Cockatiels have been eating mineral grit for hundreds of thousands of years because it is essential for normal avian digestion and neuromuscular physiology. Tiels do not hull all of their seeds. If a Cockatiel were to hull each seed in the wild it would be easy prey for predators. Therefore, Cockatiels (and other psittacines) will carry seeds in their crop until their proventriculus is ready to digest them. Hydrochloric acid is secreted in the proventriculus which begins the digestive process, however, the seeds are digested in the bird's ventriculus using pieces of insoluble mineral grit (quartz, granite, and other minerals).
Tiels use grit to digest their seeds and fibrous leafy food and as a source of electrolytes to prevent neuromuscular pathology. Without soluble and insoluble mineral grit Tiels can suffer from inflammatory neuromuscular pathology of the gastro-intestinal tract.
A bird's physiology is not the same as a dog or a cat. A bird uses insoluble grit to digest seeds in their ventriculus. The ventriculus is composed of keratinous plates that use the grit to grind and pulverize seeds and fiber. Birds deprived of grit can become impacted with ingesta. Impaction is not caused by grit. If this were true there would not be birds in the world today because Cockatiels and most birds have instinctively used insoluble pieces of mineral grit for hundreds of thousands of years as a natural aid to digest their diet of seeds and fibrous plant matter.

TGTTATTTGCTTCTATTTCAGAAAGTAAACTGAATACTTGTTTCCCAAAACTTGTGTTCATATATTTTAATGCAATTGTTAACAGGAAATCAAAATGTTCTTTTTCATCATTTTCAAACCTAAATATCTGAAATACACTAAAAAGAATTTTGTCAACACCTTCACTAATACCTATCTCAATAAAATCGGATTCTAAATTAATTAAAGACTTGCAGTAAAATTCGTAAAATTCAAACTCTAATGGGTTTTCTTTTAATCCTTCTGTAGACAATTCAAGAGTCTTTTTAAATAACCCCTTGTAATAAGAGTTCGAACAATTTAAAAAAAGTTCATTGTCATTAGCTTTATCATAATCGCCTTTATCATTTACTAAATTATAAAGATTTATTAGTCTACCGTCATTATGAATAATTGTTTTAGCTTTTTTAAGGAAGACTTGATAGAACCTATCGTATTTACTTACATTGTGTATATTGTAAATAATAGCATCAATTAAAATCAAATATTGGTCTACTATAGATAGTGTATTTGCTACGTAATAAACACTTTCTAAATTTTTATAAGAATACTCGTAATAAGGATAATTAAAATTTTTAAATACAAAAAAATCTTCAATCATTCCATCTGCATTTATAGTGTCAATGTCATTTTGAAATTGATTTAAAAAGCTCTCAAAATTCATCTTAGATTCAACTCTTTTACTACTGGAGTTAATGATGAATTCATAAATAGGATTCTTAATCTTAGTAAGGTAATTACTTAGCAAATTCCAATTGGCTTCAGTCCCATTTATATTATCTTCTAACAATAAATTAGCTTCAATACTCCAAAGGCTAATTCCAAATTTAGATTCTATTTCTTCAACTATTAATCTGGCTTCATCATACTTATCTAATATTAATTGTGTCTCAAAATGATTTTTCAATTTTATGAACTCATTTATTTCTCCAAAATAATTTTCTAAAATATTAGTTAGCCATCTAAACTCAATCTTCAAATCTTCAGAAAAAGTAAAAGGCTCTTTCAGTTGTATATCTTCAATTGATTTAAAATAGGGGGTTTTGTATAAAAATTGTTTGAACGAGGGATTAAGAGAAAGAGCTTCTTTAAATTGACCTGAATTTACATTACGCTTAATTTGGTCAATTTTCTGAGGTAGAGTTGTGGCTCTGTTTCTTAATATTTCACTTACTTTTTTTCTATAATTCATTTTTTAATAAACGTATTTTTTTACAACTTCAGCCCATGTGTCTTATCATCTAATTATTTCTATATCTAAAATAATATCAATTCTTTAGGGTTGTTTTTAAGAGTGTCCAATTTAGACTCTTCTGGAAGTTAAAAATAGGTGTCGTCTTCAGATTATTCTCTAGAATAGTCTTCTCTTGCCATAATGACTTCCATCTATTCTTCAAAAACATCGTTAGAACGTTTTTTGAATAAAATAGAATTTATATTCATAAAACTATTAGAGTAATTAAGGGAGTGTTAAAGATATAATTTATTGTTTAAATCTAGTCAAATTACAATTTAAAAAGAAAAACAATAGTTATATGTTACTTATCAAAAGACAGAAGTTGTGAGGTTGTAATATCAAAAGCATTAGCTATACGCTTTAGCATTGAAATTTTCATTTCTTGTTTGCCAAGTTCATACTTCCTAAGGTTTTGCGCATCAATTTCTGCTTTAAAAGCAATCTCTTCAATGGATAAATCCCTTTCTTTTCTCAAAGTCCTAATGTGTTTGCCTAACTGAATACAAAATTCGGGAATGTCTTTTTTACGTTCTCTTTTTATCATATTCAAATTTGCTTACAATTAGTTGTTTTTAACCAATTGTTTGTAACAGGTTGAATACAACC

Cockatiels are indigenous to Australia. Here is an article by Mike Owen Queensland Australian Rep. World Parrot Trust copied from the internet.
"Almost all Australian parrots have access to grit. . . . President of the Australian chapter of AAV, has only ever seen two instances of impacted crops in 15 years of practice. . . . all wild parrots apparently have been found to have some grit in their gizzard, and I don't think they would swallow it if they didn't find it useful. . . . .Corellas, Galahs, Major Mitchells, budgies, and other species, deliberately land on sand banks in dry inland river beds and peck away and swallow sand grains. It is a deliberate action on their part. . . . .A Rosella for instance might have up to 50 grains of grit in the gizzard. . . .presumably reflecting the amount of wear that the grain has undergone. . . ."
"Actually when an autopsy is done on a seed-eating parrot, it is surprising just how much seed seems to be swallowed unhusked. Some birds might have 20% or more of the seed in their crop which is unhusked, particularly the smaller millets and pannicums."
"Parrots can certainly live their whole lives without grit. The question is whether having a significant amount of grit helps that bird to have a less-stressed (= more efficient) digestive system. I believe that it does. Anything that makes it easier, and more efficient for the bird to grind up the seed before the digestive system gets to work must be a help to the bird."
This idea that a sick bird will gorge on grit is a common one in the USA - all I can say is that I have never, ever, come across such a case. I have never seen an autopsied parrot with a gizzard full of grit and never seen grit at all in the proventriculus. I also find it incredible that a single vet in Florida sees hundreds of grit impaction cases a year, while Australian vets see none! Something is wrong here. Perhaps with USA vets not having exposure to wild parrot autopsies, they are not used to the large amount of grit that can occur in healthy wild birds. What they are diagnosing as gizzard impaction, to Australian vets might be a healthy and normal grit load for a bird." Quote: Mike Owen Queensland Australian Rep. World Parrot Trust http://www.holisticbird.org/diet/grit.htm